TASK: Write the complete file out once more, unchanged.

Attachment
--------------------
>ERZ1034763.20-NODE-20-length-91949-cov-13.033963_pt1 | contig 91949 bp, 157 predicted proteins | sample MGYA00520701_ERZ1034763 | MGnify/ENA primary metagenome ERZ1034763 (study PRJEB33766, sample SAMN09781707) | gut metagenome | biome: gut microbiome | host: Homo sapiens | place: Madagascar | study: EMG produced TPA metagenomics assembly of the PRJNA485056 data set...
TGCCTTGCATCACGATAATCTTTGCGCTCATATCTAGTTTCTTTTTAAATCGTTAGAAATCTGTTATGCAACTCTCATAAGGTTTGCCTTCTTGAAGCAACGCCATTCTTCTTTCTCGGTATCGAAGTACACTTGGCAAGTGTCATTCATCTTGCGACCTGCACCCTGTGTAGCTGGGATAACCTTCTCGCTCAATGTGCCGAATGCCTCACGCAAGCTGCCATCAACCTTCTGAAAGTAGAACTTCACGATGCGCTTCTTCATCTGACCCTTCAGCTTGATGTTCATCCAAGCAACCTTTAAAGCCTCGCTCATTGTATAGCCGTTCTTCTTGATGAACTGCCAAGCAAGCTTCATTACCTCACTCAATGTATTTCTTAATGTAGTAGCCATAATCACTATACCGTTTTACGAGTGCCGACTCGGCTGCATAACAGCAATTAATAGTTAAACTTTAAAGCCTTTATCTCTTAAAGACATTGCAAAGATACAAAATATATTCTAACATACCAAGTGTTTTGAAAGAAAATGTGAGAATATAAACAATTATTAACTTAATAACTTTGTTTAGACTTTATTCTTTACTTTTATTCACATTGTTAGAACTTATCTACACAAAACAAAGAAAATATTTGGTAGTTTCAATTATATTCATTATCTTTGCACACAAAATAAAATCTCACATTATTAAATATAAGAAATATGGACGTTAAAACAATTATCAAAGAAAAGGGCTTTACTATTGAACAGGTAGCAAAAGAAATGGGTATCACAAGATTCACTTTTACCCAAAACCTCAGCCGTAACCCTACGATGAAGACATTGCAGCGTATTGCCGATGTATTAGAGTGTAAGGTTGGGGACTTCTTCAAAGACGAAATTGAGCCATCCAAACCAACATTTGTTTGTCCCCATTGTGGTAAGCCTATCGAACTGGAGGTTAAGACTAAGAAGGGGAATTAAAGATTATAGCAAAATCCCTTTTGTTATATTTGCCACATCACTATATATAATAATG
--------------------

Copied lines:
>ERZ1034763.20-NODE-20-length-91949-cov-13.033963_pt1 | contig 91949 bp, 157 predicted proteins | sample MGYA00520701_ERZ1034763 | MGnify/ENA primary metagenome ERZ1034763 (study PRJEB33766, sample SAMN09781707) | gut metagenome | biome: gut microbiome | host: Homo sapiens | place: Madagascar | study: EMG produced TPA metagenomics assembly of the PRJNA485056 data set...
TGCCTTGCATCACGATAATCTTTGCGCTCATATCTAGTTTCTTTTTAAATCGTTAGAAATCTGTTATGCAACTCTCATAAGGTTTGCCTTCTTGAAGCAACGCCATTCTTCTTTCTCGGTATCGAAGTACACTTGGCAAGTGTCATTCATCTTGCGACCTGCACCCTGTGTAGCTGGGATAACCTTCTCGCTCAATGTGCCGAATGCCTCACGCAAGCTGCCATCAACCTTCTGAAAGTAGAACTTCACGATGCGCTTCTTCATCTGACCCTTCAGCTTGATGTTCATCCAAGCAACCTTTAAAGCCTCGCTCATTGTATAGCCGTTCTTCTTGATGAACTGCCAAGCAAGCTTCATTACCTCACTCAATGTATTTCTTAATGTAGTAGCCATAATCACTATACCGTTTTACGAGTGCCGACTCGGCTGCATAACAGCAATTAATAGTTAAACTTTAAAGCCTTTATCTCTTAAAGACATTGCAAAGATACAAAATATATTCTAACATACCAAGTGTTTTGAAAGAAAATGTGAGAATATAAACAATTATTAACTTAATAACTTTGTTTAGACTTTATTCTTTACTTTTATTCACATTGTTAGAACTTATCTACACAAAACAAAGAAAATATTTGGTAGTTTCAATTATATTCATTATCTTTGCACACAAAATAAAATCTCACATTATTAAATATAAGAAATATGGACGTTAAAACAATTATCAAAGAAAAGGGCTTTACTATTGAACAGGTAGCAAAAGAAATGGGTATCACAAGATTCACTTTTACCCAAAACCTCAGCCGTAACCCTACGATGAAGACATTGCAGCGTATTGCCGATGTATTAGAGTGTAAGGTTGGGGACTTCTTCAAAGACGAAATTGAGCCATCCAAACCAACATTTGTTTGTCCCCATTGTGGTAAGCCTATCGAACTGGAGGTTAAGACTAAGAAGGGGAATTAAAGATTATAGCAAAATCCCTTTTGTTATATTTGCCACATCACTATATATAATAATG